Where are the words that broke the heart with beauty?
This is the age of the merely clever. — Eileen Duggan[iv]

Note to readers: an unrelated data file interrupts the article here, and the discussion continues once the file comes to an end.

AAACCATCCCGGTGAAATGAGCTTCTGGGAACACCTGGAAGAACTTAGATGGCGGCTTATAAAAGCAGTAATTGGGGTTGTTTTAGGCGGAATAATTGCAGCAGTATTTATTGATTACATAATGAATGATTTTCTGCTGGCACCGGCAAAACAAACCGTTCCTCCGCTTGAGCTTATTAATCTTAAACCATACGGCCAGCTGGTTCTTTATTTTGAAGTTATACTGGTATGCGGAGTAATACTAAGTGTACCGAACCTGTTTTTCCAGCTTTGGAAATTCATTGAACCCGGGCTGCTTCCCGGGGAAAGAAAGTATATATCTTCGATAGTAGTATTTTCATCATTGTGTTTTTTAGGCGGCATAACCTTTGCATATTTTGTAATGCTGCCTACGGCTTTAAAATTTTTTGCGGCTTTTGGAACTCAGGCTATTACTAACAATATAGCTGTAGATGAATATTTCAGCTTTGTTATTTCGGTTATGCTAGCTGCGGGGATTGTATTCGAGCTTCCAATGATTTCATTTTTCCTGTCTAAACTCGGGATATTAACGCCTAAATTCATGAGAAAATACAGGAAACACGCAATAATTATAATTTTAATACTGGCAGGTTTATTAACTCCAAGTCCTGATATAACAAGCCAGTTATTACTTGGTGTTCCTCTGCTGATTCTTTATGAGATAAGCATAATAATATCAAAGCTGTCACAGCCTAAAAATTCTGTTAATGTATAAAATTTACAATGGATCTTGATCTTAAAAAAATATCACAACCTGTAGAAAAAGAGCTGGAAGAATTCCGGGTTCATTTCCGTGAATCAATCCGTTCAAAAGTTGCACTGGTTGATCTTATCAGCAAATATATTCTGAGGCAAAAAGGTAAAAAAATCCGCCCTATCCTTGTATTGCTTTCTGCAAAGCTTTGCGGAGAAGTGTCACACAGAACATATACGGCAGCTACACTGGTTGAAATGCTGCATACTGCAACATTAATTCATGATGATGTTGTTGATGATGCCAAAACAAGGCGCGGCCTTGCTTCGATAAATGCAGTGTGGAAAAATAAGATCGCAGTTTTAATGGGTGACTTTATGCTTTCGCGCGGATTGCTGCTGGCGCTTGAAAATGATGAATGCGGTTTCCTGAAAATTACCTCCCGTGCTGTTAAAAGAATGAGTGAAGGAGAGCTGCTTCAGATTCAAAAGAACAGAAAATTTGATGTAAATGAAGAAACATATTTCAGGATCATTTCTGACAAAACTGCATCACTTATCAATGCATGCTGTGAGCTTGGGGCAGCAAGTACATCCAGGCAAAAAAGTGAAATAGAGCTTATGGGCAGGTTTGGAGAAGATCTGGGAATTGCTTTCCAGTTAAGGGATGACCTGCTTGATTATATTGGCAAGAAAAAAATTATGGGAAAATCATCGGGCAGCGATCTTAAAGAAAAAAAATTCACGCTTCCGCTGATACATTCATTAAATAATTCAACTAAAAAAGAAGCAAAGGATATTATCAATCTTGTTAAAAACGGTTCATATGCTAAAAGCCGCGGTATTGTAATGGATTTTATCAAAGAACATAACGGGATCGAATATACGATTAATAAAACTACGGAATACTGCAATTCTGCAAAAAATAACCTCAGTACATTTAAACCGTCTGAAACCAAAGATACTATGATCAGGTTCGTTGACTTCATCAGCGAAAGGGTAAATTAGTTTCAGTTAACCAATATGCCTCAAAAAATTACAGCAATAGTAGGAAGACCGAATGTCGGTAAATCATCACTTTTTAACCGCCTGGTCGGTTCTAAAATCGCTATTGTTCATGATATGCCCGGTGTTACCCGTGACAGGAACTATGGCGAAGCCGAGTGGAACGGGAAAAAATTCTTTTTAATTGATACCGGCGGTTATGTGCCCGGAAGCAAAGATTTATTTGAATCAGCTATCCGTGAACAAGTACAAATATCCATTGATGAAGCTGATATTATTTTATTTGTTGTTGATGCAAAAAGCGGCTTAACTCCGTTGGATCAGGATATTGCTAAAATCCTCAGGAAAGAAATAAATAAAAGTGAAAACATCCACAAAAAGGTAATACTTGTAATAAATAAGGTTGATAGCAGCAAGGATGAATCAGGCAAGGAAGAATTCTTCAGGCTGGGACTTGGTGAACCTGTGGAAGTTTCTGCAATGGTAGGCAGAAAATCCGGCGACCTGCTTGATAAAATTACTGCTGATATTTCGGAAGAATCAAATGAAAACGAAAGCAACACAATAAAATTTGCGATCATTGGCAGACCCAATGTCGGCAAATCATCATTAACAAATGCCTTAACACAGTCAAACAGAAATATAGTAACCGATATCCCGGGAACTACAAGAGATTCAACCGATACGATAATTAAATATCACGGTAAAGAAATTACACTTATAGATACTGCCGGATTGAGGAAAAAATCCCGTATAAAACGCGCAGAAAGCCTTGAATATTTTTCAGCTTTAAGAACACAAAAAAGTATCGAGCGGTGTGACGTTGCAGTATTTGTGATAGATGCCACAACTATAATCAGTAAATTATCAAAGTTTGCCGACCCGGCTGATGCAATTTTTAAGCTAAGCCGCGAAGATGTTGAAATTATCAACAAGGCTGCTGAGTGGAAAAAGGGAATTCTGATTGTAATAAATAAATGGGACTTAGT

There is a lost matrix of women poets whose presence in our literature needs urgent reappraisal. How it was lost, and why, are absorbing questions; but more important still is the matter and nature of matrix, with its suggestions of support, nurture, and numerousness. Jessie Mackay (1864-1938), Eileen Duggan (1894-1972), and Robin Hyde (1906-1939) were prominent figures in an earlier version of generational descent in New Zealand poetry, and they were conscious of the role. They knew and corresponded with each other and with the literary editors of the day who promoted and published them — notably John Schroder, Alan Mulgan, Charles Marris, and Pat Lawlor. They were vigorous reviewers and they were eloquent in their support of a wide range of causes that had in common a compassion for the outcast, dispossessed, or disempowered. Rights for women and children, the temperance movement, reform of discriminatory legislation against Maori, the loyalist cause in Spain, Scottish and Irish Home Rule, or unemployment problems closer to home were variously part of their brief. As unmarried, educated women supporting themselves in part — or wholly in Hyde's case — by journalism, they were culture workers who believed also in a code of social service. Blanche Edith Baughan (1870-1958) and Mary Ursula Bethell (1874-1945) span the generational gap after Mackay and before Duggan and Hyde, and suddenly we are looking at a capacity for shaping New Zealand poetry in the first half of the century as a politically alert, humanitarian enterprise, diverse in its subjects and styles but run on sympathetic and highly reticulated energies that took as their point of departure the socially progressive atmosphere of the late colonial perod.[v]